Scott Brown gives Republicans a reason to say 'Yes!'
If Republicans turn up the volume any more in the gloating over their Senate victory in Massachusetts, Americans are going to need hearing protection.
At a Wednesday-morning news conference called by House GOP leaders, Rep. Candice Miller (R-Mich.) claimed to speak for the American people when she asked: "Mr. President and the majority, can you hear us now?"
"The American people spoke in Virginia," she continued, imitating the Verizon commercial that has been adopted by conservative "tea party" activists. "Can you hear us now?"
"The American people spoke in New Jersey. Can you hear us now?"
"And they certainly spoke last night in Massachusetts," she concluded. "Can you hear us now?
Of course they can hear you, Congresswoman. A deaf man could hear you.
What the American people don't hear is any offer by the Republicans to compromise with Democrats on health care, climate-change legislation, fiscal matters or much of anything else.
If anything, Scott Brown's surprise victory in Massachusetts on Tuesday seems to have left Republicans with the belief that their "party of no" strategy is working. After the Republican House leaders pronounced all the things they don't want to do -- "end . . . scrap . . . reject . . . has to be stopped . . . no to this . . . no . . . not to embark . . . isn't working" -- they cut off questioning after a couple of minutes and left.
"Is there any specific area of health-care reform where you could cooperate with Democrats?" NBC's Luke Russert called out to House Minority Leader John Boehner (D-Ohio). Boehner muttered something unintelligible and continued walking.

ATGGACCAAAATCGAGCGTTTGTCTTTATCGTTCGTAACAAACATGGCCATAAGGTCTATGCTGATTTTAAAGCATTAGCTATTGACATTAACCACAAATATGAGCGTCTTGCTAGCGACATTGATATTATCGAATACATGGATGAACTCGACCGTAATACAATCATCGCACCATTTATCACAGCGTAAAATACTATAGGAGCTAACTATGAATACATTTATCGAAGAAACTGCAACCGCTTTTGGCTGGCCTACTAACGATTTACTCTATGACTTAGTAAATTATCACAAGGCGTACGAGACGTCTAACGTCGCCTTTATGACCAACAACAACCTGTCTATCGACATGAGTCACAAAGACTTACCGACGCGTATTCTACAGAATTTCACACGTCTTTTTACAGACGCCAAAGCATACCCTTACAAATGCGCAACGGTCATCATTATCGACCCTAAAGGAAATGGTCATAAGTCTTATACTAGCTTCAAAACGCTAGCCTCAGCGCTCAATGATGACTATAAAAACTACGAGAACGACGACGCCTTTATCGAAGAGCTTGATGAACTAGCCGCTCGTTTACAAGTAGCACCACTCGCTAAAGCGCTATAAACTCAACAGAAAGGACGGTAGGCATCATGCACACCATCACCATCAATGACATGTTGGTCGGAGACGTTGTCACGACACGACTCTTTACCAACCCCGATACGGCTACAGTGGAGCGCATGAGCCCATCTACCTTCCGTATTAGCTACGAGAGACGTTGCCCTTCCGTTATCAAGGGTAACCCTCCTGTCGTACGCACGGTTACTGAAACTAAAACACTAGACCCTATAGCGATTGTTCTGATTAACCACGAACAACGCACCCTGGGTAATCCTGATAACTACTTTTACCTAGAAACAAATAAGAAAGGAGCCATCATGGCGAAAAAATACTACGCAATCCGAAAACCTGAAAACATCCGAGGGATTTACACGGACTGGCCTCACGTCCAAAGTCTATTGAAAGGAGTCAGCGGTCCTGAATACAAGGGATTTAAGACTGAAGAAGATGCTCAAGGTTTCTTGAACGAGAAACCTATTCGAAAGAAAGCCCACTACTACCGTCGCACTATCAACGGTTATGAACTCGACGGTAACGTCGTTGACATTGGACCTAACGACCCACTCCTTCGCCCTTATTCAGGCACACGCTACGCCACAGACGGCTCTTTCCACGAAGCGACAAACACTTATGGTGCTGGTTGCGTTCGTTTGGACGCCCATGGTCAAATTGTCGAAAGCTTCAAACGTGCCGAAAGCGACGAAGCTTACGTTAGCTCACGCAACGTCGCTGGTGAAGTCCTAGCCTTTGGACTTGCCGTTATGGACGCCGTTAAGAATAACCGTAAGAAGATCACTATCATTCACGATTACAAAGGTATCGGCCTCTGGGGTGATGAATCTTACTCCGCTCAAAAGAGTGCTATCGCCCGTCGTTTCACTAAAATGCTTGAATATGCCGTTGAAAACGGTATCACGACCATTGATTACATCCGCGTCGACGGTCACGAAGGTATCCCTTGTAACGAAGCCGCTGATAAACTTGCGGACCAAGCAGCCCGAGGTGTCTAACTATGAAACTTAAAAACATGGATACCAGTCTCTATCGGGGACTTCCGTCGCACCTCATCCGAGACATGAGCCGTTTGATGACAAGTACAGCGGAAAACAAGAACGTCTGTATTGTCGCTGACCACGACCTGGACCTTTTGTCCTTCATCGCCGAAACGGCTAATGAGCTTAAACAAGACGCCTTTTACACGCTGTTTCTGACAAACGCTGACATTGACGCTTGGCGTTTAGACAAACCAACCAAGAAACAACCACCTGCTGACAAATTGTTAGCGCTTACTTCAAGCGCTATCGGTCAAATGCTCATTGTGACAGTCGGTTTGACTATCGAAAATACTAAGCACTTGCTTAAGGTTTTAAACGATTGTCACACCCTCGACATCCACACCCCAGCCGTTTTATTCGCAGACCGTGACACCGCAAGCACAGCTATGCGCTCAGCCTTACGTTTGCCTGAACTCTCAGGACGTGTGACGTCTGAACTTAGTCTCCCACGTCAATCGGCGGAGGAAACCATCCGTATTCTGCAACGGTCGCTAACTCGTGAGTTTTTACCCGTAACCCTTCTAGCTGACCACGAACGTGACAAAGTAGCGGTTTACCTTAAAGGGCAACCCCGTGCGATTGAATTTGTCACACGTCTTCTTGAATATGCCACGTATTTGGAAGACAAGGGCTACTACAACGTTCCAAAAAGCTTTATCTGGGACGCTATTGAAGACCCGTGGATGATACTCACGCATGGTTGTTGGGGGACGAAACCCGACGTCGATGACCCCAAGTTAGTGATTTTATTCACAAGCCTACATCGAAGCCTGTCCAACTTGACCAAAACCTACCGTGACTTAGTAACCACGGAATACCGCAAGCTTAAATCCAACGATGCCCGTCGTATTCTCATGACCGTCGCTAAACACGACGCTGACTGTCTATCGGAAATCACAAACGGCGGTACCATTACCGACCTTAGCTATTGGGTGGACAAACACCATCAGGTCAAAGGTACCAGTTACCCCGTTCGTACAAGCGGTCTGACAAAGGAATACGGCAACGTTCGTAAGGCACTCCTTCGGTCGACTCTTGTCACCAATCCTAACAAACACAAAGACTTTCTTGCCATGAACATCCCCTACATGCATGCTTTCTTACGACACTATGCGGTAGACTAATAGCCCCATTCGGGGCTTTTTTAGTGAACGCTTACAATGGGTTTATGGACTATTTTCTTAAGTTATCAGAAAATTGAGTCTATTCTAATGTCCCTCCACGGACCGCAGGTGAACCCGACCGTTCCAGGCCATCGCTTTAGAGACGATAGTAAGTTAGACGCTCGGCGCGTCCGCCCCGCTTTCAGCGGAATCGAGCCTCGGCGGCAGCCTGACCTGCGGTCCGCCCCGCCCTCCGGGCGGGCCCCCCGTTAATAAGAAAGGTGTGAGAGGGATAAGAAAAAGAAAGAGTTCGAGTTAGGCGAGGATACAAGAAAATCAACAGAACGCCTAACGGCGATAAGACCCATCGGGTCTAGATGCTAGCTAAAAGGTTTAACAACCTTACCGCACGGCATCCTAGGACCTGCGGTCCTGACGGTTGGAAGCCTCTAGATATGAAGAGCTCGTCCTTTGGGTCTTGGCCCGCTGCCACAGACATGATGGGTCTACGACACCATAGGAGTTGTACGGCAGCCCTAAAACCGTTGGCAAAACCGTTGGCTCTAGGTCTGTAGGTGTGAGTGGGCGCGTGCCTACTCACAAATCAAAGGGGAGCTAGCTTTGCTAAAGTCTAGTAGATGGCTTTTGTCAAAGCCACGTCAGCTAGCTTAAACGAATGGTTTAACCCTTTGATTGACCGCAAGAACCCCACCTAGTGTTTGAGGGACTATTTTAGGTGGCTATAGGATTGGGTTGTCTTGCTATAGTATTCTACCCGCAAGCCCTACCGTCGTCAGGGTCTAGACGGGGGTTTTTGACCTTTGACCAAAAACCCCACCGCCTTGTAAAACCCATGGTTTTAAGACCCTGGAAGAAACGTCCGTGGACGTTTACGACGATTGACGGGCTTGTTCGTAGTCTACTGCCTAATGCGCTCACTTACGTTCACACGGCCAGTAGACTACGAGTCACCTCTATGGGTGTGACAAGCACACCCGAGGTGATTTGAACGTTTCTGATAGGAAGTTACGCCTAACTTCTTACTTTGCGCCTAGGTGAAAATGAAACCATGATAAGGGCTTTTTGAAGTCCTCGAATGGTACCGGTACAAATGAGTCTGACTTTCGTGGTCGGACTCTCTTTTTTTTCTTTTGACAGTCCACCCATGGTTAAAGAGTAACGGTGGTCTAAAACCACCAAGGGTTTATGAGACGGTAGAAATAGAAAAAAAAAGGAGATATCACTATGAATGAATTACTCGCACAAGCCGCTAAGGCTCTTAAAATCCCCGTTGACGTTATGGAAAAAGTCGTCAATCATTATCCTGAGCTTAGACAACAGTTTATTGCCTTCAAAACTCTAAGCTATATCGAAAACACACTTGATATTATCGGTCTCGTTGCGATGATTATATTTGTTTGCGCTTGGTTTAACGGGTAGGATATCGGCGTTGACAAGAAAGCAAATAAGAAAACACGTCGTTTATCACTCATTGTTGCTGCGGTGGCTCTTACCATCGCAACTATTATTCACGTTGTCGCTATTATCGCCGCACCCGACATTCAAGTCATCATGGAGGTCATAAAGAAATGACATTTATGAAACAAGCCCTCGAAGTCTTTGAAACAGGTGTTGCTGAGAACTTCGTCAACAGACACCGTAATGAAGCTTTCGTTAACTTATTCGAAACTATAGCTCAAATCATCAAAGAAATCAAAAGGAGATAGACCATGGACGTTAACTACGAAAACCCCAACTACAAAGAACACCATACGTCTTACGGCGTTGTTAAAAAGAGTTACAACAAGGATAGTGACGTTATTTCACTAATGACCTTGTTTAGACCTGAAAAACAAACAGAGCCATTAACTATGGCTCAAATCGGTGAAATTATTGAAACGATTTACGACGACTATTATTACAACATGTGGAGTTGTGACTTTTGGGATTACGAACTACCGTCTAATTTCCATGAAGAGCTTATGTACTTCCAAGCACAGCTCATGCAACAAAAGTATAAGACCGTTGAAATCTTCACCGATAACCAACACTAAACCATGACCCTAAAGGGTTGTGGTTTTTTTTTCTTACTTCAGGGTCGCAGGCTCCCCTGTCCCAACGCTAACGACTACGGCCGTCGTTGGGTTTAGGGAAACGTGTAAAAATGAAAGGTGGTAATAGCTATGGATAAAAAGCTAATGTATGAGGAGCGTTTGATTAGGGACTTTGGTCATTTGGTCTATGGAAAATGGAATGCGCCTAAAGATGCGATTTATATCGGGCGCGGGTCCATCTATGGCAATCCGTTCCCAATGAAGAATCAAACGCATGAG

Even if Republicans were inclined to cooperate with Democrats, there's little political incentive for them to do so. Only 24 percent of Americans have a good amount of confidence in congressional Republicans, according to this month's Washington Post-ABC News poll. With that lowly standing -- even worse than the Democrats' -- Republicans' best hope is that Democrats achieve nothing this year and are punished by voters in November as do-nothing legislators.
Yet the Democrats, predictably, are falling into the GOP's trap and trimming their ambitions. Sen. Jim Webb (D-Va.), in a statement calling on his party's leaders to suspend further health-care action before Brown is seated, calling it "vital that we restore the respect of the American people in our system of government and in our leaders." As if that could be accomplished by the November midterm elections.
The Republican reaction to the Massachusetts results could be summarized in four words: nana nana boo boo.